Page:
(sermon 1/5/20 – Epiphany Sunday)
In the time of King Herod, after Jesus was born in Bethlehem of Judea, wise men from the East came to Jerusalem, asking, “Where is the child who has been born king of the Jews? For we observed his star at its rising, and have come to pay him homage.” When King Herod heard this, he was frightened, and all Jerusalem with him; and calling together all the chief priests and scribes of the people, he inquired of them where the Messiah was to be born. They told him, “In Bethlehem of Judea; for so it has been written by the prophet: ‘And you, Bethlehem, in the land of Judah, are by no means least among the rulers of Judah; for from you shall come a ruler who is to shepherd my people Israel.’” Then Herod secretly called for the wise men and learned from them the exact time when the star had appeared. Then he sent them to Bethlehem, saying, “Go and search diligently for the child; and when you have found him, bring me word so that I may also go and pay him homage.”
When they had heard the king, they set out; and there, ahead of them, went the star that they had seen at its rising, until it stopped over the place where the child was. When they saw that the star had stopped, they were overwhelmed with joy. On entering the house, they saw the child with Mary his mother; and they knelt down and paid him homage. Then, opening their treasure chests, they offered him gifts of gold, frankincense, and myrrh. And having been warned in a dream not to return to Herod, they left for their own country by another road.
Right after Christmas, George and I hit the road, taking off on a long road trip to visit family and friends. Beyond it just being nice to catch up, this was even more special for George because this was the first opportunity to return to Canada, since he was prohibited from leaving the country while his green card was in process. First, we visited George’s parents in western Ontario, near London. Then, we drove east to catch up with his brother and his family, and to see our nephew playing in a hockey tournament. After that, we went on to Toronto for more visits. Then we turned south, back to the U.S., going to Pennsylvania to visit with some of my relatives, then to Ohio to visit with some more of them, and finally, heading back home to Louisville.
While we were in Toronto, we also made arrangements to reconnect with some of George’s relatives in Richmond Hill – a city of about 200,000 people a half hour or so north of downtown Toronto. Toronto itself is a wonderful racially and culturally diverse city, maybe more so than any other city I’ve been in, and the full range of excellent restaurants there reflects the full breadth of that diversity. But to those in the know, if you want the best authentic Chinese food in the area, you go to Richmond Hill. So, as we’d done in the past, we all got together at a restaurant in Richmond Hill that serves the most amazing, authentic dim sum I’ve ever had. If you aren’t familiar with dim sum, it’s a traditional style of dinner that originated in Hong Kong, where you order a lot of small orders of all sorts of traditional Chinese snacks – barbecued pork steamed buns, soup-filled dumplings, deep-fried squid, meat or shrimp-stuffed rice noodles, and on and on – that are meant to be shared around the table.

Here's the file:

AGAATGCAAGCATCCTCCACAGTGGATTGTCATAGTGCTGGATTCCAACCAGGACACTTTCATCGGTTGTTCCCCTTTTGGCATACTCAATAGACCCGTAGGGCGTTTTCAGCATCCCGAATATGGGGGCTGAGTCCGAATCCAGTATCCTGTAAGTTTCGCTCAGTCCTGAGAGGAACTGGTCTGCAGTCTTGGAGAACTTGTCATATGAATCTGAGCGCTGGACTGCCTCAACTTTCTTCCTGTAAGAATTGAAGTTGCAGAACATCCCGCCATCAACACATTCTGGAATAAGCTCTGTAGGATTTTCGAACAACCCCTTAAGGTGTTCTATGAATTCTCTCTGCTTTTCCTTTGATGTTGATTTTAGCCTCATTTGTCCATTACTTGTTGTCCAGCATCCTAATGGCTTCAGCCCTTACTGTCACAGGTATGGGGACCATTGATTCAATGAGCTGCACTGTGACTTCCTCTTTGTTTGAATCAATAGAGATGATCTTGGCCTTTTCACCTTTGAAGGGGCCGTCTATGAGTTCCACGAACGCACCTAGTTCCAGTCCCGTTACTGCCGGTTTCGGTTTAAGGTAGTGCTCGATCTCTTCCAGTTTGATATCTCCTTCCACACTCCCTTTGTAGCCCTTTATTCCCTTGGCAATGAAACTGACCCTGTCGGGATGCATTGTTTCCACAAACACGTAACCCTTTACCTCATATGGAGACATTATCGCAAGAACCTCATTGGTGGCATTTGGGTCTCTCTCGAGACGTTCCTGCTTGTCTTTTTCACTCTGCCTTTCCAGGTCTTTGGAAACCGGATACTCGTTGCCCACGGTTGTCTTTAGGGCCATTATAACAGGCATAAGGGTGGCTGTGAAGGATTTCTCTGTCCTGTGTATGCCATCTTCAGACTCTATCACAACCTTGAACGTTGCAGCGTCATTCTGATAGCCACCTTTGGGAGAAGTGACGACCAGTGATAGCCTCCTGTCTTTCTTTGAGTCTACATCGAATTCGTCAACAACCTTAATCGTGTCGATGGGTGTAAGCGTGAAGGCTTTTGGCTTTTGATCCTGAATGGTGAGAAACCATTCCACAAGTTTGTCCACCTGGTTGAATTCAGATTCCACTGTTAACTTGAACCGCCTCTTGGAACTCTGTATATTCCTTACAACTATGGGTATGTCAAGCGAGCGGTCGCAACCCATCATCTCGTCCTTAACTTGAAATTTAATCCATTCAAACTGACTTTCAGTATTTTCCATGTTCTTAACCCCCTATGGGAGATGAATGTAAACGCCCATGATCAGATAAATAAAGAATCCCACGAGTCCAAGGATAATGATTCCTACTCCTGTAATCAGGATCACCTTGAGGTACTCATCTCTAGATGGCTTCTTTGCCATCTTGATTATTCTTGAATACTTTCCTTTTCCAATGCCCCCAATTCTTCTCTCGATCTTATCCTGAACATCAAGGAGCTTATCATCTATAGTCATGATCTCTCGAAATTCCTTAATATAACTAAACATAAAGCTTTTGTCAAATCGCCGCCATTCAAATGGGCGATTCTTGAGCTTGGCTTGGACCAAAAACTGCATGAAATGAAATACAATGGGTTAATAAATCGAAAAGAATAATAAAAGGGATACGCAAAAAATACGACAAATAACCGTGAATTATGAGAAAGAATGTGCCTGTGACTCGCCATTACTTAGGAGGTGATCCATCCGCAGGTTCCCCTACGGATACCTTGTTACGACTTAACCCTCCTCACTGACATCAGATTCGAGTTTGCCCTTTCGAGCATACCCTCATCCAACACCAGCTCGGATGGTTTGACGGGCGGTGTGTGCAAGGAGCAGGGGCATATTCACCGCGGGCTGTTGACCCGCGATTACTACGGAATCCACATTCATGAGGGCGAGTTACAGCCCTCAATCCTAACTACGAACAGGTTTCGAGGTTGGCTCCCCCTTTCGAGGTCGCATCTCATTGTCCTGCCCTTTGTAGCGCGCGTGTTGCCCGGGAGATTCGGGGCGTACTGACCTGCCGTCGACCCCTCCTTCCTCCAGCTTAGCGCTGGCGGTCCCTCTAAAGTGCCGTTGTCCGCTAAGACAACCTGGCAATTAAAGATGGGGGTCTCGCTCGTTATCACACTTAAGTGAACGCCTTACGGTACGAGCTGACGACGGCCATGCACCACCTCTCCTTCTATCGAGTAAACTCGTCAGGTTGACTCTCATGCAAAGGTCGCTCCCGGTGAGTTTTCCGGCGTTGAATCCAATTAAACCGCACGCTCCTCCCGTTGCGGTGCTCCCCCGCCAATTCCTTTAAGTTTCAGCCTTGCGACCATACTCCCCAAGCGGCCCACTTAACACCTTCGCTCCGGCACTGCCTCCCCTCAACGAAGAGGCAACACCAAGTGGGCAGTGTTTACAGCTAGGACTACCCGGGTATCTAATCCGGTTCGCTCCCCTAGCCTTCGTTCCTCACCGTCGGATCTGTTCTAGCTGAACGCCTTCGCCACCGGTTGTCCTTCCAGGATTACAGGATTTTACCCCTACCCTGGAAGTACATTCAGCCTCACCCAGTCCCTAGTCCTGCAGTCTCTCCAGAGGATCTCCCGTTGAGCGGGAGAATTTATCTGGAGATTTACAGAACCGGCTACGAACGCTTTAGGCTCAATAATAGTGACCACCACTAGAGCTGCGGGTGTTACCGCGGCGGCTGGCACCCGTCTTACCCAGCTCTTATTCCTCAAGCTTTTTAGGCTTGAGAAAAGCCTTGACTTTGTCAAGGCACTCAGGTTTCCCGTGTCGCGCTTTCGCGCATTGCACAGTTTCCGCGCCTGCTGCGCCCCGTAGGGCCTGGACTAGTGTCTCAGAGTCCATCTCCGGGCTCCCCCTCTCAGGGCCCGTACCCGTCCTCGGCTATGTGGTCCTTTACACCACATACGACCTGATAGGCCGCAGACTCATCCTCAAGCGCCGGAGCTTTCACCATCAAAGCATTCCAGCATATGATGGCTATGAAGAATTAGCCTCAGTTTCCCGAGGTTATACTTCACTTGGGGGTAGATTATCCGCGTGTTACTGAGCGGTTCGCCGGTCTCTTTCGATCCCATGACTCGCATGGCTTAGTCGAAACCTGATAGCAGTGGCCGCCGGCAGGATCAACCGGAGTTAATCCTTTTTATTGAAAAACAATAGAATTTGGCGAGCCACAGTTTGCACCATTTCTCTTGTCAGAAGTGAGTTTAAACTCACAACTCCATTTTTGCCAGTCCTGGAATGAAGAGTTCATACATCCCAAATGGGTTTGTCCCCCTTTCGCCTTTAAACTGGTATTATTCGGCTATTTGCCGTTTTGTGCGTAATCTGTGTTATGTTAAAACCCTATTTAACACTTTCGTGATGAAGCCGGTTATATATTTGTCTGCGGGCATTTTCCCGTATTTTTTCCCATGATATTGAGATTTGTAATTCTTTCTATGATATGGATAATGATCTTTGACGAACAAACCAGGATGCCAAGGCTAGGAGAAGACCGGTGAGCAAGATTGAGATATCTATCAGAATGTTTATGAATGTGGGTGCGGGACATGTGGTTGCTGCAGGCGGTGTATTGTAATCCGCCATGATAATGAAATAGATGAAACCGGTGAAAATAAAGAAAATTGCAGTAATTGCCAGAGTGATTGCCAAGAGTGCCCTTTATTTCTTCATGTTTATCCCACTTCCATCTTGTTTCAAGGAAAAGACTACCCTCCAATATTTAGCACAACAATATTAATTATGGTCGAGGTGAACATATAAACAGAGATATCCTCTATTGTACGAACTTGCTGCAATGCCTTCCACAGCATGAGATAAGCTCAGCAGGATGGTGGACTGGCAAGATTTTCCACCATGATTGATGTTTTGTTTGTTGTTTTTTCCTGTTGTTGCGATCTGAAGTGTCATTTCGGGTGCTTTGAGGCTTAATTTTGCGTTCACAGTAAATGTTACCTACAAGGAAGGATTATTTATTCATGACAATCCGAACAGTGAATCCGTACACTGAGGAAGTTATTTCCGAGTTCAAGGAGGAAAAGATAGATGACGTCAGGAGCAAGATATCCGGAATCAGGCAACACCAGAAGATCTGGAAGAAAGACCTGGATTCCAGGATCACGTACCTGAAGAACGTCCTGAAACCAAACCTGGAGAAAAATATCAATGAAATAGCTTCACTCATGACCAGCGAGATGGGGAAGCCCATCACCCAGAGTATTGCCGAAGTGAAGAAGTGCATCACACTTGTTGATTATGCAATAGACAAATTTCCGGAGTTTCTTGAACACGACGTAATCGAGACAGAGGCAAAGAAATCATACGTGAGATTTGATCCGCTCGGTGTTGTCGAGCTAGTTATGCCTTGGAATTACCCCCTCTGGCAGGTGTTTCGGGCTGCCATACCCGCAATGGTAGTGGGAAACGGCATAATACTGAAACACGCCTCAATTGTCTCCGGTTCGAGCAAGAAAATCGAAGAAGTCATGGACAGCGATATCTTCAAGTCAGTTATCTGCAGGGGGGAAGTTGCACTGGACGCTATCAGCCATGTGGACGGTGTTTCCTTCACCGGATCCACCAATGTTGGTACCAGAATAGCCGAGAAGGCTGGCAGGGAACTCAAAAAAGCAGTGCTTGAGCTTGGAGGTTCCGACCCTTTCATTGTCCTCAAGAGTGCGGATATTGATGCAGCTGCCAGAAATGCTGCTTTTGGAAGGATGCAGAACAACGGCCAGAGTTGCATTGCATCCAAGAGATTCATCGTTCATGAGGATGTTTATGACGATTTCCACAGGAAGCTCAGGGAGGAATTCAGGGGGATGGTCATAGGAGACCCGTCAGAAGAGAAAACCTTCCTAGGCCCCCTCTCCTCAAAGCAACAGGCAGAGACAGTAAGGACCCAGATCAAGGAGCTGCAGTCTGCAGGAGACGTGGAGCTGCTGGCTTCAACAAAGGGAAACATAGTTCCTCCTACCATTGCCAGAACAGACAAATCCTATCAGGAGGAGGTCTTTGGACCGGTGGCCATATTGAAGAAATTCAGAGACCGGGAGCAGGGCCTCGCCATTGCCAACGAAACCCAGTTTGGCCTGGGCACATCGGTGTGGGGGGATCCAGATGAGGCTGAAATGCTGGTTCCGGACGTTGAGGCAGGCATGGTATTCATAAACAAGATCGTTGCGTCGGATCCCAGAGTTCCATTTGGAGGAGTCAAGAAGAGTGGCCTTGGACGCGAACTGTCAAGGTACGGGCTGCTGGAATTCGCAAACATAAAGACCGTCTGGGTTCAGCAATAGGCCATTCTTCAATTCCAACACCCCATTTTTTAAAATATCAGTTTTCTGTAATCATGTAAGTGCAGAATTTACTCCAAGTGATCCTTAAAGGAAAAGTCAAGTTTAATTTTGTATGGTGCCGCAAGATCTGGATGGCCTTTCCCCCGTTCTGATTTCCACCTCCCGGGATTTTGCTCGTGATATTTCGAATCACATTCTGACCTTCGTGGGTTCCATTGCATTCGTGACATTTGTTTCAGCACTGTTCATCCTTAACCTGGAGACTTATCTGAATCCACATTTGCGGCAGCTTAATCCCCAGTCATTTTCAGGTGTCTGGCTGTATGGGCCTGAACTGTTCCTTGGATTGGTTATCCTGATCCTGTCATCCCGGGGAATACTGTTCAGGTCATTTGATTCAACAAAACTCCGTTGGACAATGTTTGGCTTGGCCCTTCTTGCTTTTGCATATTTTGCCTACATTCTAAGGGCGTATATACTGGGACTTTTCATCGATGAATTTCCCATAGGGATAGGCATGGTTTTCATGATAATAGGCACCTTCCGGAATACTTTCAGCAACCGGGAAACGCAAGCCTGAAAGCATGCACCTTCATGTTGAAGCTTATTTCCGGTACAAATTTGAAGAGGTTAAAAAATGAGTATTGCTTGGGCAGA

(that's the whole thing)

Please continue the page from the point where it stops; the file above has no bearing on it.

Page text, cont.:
So there we were again on this trip, in this huge banquet facility that had at least 250 people in it, and probably more. As I glanced around, I could see that I was one of probably only three of four non-Asian people there, which was fine – I felt completely at ease and welcome sharing this good time with extended family. I only mention that to make the point that this was a very authentic Chinese place, serving an almost exclusively Chinese clientele, which means that the menu was written almost completely in Chinese – what English translations were there were sparse and ambiguous, to put it mildly. So I didn’t really know what a lot of the dim sum dishes on the menu were, as all the Chinese speakers at the table were picking out small plates to order from the menu.
I’ve had dim sum enough to have a number of personal favorites that I think are delicious. But the palate is definitely a culturally conditioned thing, and honestly, I’ve had some dim sum dishes that, to my admittedly limited and deficient Anglo palate, tasted something like grass clippings wrapped in congealed wallpaper paste – but I also knew that the very same plate was delicious to George, who grew up with those tastes and textures, and it brought back all kinds of warm memories of family gatherings from his past.
Don’t get the wrong idea, though – those less-than-favorites dishes for me are actually pretty rare – I really like most of them. And as my own palate is evolving – improving – over time, I’m appreciating more of them all the time. And eating those dishes with the extended family sitting around the table makes it all the better. Still, since I don’t always know what’s coming, one of my favorite parts of these meals is when the food starts to arrive, usually in little covered bamboo steamer baskets, and they’re placed on the table, and the lids are ceremoniously removed, revealing what, for better or worse, is inside.